In the summer of 2018, Tamworth resident Amy Berrier walked the 165-mile Cohos Trail, heading northbound from Crawford Notch to the Fourth Connecticut Lake at the Canadian border.
Just days before she went, she saw on the Cohos Trail Facebook page that a section of the trail in the Kilkenney Range near Mount Weeks had severe blow downs and was impassable. She adjusted her plans and bypassed that section.
On the trail, her husband picked her up in Jefferson and drove her to Stark, where she was hosted by Nancy Spalding at the Stark Village Inn. But wanting to see as much of the trail as possible, she then hiked south for a day in the Kilkenney Range to Unknown Pond, Mount Cabot and the Mount Cabot cabin, The next day, she turned back north on the trail, leaving a fairly short section undone.
She loved the quiet solitude of the trail, and wanted to go back and finish the section she missed, plus revisit some beautiful places again. This July 21, exactly two years to the day that she “completed” the Cohos Trail, she returned, spending four days and three nights on the trail and walking approximately 45 miles.
Berrier is a neighbor of mine in Tamworth. I wrote a hiking column about her hike in 2018, and we agreed it would be fun to do another about her return to the Cohos Trail this year.
With a 38-pound pack, she started up the Starr King Trail in Jefferson. She had individual dry dinners that she had prepared, and other trail essentials for four days on her own. Unlike her longer first hike on the trail, when she brought a GPS satellite messenger that noted her location on the trail, and sent out the data each day to 10 family members, she relied on texting and her phone from high points to keep people updated on her progress.
She met people doing the popular trail up Mount Starr King and the 4,006-foot Mount Waumbek. But continuing north on the Kilkenny Ridge Trail towards the three summited Mount Weeks, “there was not a soul in sight.” This trend continued. On popular mountains she met people, but the majority of the time she had the wilderness to herself.
There were challenges. “The Cohos Trail is not a beginner trail,” she noted. “The trail is not heavily used and sometimes not clear.” Close to the top of Mount Weeks, she made her way around a blow down and couldn’t find the trail again, so she bushwhacked to the summit, visible just above.
She took a spur trail to a tent site on Mount Weeks that was frequently used by Cohos Trail thru-hikers. But she never met one.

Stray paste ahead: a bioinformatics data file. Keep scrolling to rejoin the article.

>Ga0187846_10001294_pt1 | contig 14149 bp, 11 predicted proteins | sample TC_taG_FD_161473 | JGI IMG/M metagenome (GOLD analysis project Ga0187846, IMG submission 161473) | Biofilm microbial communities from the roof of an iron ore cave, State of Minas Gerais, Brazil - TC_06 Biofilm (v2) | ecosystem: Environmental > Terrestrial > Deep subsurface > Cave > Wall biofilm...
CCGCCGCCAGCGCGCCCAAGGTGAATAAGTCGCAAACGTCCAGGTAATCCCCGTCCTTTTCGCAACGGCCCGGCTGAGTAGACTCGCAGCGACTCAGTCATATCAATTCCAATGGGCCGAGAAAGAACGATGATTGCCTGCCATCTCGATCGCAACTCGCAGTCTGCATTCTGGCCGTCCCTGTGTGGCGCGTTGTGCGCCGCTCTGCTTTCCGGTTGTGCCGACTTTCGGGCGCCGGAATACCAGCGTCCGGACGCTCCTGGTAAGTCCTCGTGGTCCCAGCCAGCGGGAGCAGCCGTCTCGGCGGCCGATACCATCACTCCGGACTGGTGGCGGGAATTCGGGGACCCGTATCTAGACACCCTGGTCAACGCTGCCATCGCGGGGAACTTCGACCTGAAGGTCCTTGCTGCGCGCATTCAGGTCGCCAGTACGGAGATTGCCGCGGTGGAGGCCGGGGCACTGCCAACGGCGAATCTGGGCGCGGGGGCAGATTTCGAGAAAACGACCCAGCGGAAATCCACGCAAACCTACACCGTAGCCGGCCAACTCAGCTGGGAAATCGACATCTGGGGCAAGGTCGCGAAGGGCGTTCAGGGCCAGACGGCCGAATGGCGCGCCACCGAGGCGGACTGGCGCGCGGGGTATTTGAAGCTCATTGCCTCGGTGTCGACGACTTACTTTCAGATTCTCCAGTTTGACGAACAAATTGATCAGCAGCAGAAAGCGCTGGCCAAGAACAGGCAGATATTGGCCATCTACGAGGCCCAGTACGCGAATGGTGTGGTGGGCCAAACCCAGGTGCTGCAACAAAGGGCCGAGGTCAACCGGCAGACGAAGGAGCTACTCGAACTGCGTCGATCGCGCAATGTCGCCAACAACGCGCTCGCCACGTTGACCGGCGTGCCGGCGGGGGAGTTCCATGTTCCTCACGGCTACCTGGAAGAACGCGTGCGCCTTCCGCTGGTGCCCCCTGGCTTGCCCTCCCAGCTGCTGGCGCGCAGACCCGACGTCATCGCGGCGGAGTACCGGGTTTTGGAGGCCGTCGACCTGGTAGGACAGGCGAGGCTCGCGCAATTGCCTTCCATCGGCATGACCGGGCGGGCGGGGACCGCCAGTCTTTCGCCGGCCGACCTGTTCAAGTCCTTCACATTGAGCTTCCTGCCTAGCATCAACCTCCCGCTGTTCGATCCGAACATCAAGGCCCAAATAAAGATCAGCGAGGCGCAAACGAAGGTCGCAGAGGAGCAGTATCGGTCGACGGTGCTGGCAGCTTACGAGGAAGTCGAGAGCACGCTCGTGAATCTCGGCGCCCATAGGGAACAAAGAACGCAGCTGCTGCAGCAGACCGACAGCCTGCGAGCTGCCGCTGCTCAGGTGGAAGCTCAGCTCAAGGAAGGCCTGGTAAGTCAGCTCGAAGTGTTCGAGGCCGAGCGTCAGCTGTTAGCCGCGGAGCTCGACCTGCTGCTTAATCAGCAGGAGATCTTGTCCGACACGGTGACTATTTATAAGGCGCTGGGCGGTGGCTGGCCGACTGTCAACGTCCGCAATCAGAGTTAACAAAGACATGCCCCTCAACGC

The next morning, she descended to Willard Notch and climbed Terrace Mountain. Looking north from its summit, her next objective, Mount Cabot, looked very close. But she had to descend the deep and muddy Brunnell Notch before climbing Cabot.
Passing the Mount Cabot Cabin before the summit, she was on familiar ground. From Mount Cabot she descended a ridge to the tent site at Unknown Pond, first stopping at the famous viewpoint call the Horn, where the vast Killkenny Region she had just traversed spread out below.
Unknown Pond is a special place with an appropriate name, though not entirely accurate anymore. The reflection of the sharp Horn in its waters, surrounded by dark pointed spruce, make for a perfect scene.
Berrier spent a quiet night alone there and the next day continued on the Kilkenny Ridge Trail to Rogers Ledge, another fabulous lookout. Although she had passed that way on her last hike, she was glad to be there again.
“The last time, there was a group of noisy kids there,” she said. “This time I was able to sit on the ledge alone and appreciate the view.”
This was one of her longer days, as she descended to South Pond, crossed Route 110 and walked a short way on a couple of Stark’s back roads, continuing on the Cohos Trail.
That night she stayed at the Devil’s Rest Shelter, built three years ago by CT volunteers.
The next day was her last on the trail, but spectacular. She ascended the Summer Club Trail and entered the Nash Stream Forest, New Hampshire’s largest state forest.
The Cohos Trail passes below the Percy Peaks which she had bypassed in 2018, but this time she wanted to climb North Percy, and did it. Its round ledgey summit has a memorable view, including the nearby short and steep hills of Vermont. She made a few calls, chatting with her son in Colorado and arranging for her husband to pick her up at the trailhead that afternoon.
Her final section was on the Trio Trail, and was quiet and solitary. The trail had no recent human footprints, only the deep hoof prints of one moose. She followed the moose prints for 4½ miles. At the trailhead for Pond Brook Falls, she arrived at the road for a 3 p.m. pickup at 2:59.
“This trail catches your fancy,” Berrier recently said. “Once you have been on it, you feel a certain ownership.”
She has volunteered to do trail work for the Cohos Trail Association, and attended meetings.
For more information on this north country treasure, go to cohostrail.org.